clock menu more-arrow no yes

Filed under:

With Montario Hardesty's Injury, 49ers Continue To Cause Running Back Woes

On Sunday against the Cleveland Browns, the San Francisco 49ers put up a very good defensive performance. It did break down at times, but the Browns were eventually held to just ten points and only 74 yards rushing. Only 43 of those rushing yards came from an actual running back, and with these stats comes another, slightly more awesome stat. For a bit of a disclaimer, it's "awesome" in the sense that it's kind of badass and impressive, but not necessarily awesome in the sense that it should be celebrated.

What's worthy of that kind of disclaimer? Well - injuries of course. There's a very clear and defined line in sports when it comes to player injuries ... there is a positive gain for the opposing team but they're never something that should be celebrated. But from an impressive standpoint? The 49ers have injured running backs in their last three games, and the injuries have kept players out.

LeGarrette Blount was injured in week five when the Tampa Bay Buccaneers got blown out at Candlestick Park. Blount had ten carries for 34 yards before he was hit in his knee and knocked out of the game. Later on, we learned that Blount suffered an MCL sprain and he has yet to return to action, missing games against the New Orleans Saints and Chicago Bears.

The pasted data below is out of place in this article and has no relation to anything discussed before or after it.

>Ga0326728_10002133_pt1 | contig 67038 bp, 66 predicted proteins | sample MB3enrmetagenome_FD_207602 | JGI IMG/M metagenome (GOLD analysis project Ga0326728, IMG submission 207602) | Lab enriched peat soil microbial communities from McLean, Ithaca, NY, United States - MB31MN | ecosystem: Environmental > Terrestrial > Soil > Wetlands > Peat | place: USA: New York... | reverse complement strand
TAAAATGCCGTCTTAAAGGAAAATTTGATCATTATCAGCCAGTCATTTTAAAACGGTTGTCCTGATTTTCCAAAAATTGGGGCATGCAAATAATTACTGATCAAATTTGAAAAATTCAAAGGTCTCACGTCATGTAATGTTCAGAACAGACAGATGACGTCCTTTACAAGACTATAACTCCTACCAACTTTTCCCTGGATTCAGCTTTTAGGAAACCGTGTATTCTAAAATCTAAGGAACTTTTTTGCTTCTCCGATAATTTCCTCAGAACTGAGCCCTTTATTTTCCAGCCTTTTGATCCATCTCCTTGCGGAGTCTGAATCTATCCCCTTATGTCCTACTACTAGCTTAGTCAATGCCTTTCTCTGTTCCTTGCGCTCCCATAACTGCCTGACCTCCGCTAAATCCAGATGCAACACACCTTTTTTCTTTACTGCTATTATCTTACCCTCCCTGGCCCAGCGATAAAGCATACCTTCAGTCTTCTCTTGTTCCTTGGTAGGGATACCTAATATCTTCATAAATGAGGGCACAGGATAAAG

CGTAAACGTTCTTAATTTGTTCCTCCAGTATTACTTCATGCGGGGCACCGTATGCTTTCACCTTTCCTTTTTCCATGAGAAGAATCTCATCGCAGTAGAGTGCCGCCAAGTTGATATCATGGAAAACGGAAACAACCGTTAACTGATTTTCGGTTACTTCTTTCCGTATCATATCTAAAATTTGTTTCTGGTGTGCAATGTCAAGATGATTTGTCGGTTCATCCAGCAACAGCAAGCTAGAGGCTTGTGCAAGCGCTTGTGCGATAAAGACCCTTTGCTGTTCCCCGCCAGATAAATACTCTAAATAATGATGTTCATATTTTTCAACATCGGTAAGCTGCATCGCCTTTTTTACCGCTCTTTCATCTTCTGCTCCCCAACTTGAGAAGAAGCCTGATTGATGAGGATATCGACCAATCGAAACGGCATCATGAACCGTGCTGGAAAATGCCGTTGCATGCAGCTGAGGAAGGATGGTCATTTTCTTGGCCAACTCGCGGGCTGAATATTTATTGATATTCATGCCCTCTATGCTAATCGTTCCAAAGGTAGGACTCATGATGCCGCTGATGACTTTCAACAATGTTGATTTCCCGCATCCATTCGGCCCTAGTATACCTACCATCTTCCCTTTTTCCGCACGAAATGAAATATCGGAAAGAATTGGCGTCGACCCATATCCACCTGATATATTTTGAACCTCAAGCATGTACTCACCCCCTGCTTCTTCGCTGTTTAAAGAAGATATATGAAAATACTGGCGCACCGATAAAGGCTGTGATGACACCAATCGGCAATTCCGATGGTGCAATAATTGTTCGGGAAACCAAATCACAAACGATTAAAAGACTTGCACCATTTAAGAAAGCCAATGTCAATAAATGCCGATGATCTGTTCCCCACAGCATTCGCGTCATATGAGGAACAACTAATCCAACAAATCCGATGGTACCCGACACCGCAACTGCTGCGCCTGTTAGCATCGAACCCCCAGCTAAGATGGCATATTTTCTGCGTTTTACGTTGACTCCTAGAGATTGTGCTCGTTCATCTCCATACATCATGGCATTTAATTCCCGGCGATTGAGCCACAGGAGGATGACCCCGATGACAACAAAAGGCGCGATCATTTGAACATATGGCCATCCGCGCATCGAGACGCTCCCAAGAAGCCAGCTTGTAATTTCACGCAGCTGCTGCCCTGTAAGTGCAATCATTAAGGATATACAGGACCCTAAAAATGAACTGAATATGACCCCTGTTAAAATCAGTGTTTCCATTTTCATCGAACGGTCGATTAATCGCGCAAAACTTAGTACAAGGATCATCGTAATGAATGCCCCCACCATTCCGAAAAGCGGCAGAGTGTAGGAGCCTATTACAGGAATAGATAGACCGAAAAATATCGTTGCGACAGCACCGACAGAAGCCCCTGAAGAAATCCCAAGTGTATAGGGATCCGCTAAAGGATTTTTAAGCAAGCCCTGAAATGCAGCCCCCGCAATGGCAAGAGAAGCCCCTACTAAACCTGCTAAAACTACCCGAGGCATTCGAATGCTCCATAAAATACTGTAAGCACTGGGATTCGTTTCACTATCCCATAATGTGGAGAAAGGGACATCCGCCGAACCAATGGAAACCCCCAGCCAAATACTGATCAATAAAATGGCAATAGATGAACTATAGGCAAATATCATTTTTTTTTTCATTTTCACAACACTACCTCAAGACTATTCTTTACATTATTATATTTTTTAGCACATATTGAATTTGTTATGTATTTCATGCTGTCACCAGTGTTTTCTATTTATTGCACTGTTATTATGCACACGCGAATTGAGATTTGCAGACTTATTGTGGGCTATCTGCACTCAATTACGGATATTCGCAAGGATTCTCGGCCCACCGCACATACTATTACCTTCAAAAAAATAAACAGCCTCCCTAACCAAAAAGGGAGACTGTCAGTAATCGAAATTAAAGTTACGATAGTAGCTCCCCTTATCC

The following week, Jahvid Best suffered a concussion against the 49ers, and he too has not yet returned to action, missing games against the Atlanta Falcons and Denver Broncos. Best left the game after just 12 attempts for 37 yards. There was even talk about Best not playing again this season, since he suffered a concussion in the preseason as well.

Now it's Montario Hardesty, making the start for Peyton Hillis for the Browns on Sunday. Hardesty strained his right calf in the first half of the game and did not return. He only had two carries for six yards on the day before going out with an injury.

They're not necessarily trying to injure running backs, but it's definitely a testament to San Francisco's hard-nosed style of play. Safeties Dashon Goldson and Donte Whitner begin every play as though they're fired from a cannon, while Patrick Willis and NaVorro Bowman are the embodiment of accurate and sudden tackling. Nobody with the football in their hands gets off lightly when they're playing the 49ers.

And that's just how Vic Fangio intends it to be.